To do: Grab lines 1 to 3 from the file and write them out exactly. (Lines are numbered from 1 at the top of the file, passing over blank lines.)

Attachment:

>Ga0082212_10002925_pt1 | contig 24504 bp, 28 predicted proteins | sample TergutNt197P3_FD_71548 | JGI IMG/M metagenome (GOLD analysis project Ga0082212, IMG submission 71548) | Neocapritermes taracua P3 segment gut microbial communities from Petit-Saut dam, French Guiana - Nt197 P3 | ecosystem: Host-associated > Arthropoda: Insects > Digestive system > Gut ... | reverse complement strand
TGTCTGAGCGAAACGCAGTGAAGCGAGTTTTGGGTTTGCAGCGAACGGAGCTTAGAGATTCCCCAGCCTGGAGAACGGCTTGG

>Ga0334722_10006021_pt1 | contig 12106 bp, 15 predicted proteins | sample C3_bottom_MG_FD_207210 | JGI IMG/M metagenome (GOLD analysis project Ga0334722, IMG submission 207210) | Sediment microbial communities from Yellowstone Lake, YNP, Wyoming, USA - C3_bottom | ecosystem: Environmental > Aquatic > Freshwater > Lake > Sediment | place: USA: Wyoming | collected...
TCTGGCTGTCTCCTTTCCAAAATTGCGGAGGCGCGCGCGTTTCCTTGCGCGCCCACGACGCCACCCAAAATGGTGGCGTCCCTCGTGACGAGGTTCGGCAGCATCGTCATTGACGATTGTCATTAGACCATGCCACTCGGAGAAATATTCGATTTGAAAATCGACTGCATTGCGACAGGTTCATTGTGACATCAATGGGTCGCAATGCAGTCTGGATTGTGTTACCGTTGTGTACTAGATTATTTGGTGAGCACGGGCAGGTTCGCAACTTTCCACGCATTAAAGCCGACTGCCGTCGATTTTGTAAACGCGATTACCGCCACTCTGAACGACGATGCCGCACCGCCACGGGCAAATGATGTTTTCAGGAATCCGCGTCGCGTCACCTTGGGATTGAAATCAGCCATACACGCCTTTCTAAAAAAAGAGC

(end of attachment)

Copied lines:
>Ga0082212_10002925_pt1 | contig 24504 bp, 28 predicted proteins | sample TergutNt197P3_FD_71548 | JGI IMG/M metagenome (GOLD analysis project Ga0082212, IMG submission 71548) | Neocapritermes taracua P3 segment gut microbial communities from Petit-Saut dam, French Guiana - Nt197 P3 | ecosystem: Host-associated > Arthropoda: Insects > Digestive system > Gut ... | reverse complement strand
TGTCTGAGCGAAACGCAGTGAAGCGAGTTTTGGGTTTGCAGCGAACGGAGCTTAGAGATTCCCCAGCCTGGAGAACGGCTTGG

>Ga0334722_10006021_pt1 | contig 12106 bp, 15 predicted proteins | sample C3_bottom_MG_FD_207210 | JGI IMG/M metagenome (GOLD analysis project Ga0334722, IMG submission 207210) | Sediment microbial communities from Yellowstone Lake, YNP, Wyoming, USA - C3_bottom | ecosystem: Environmental > Aquatic > Freshwater > Lake > Sediment | place: USA: Wyoming | collected...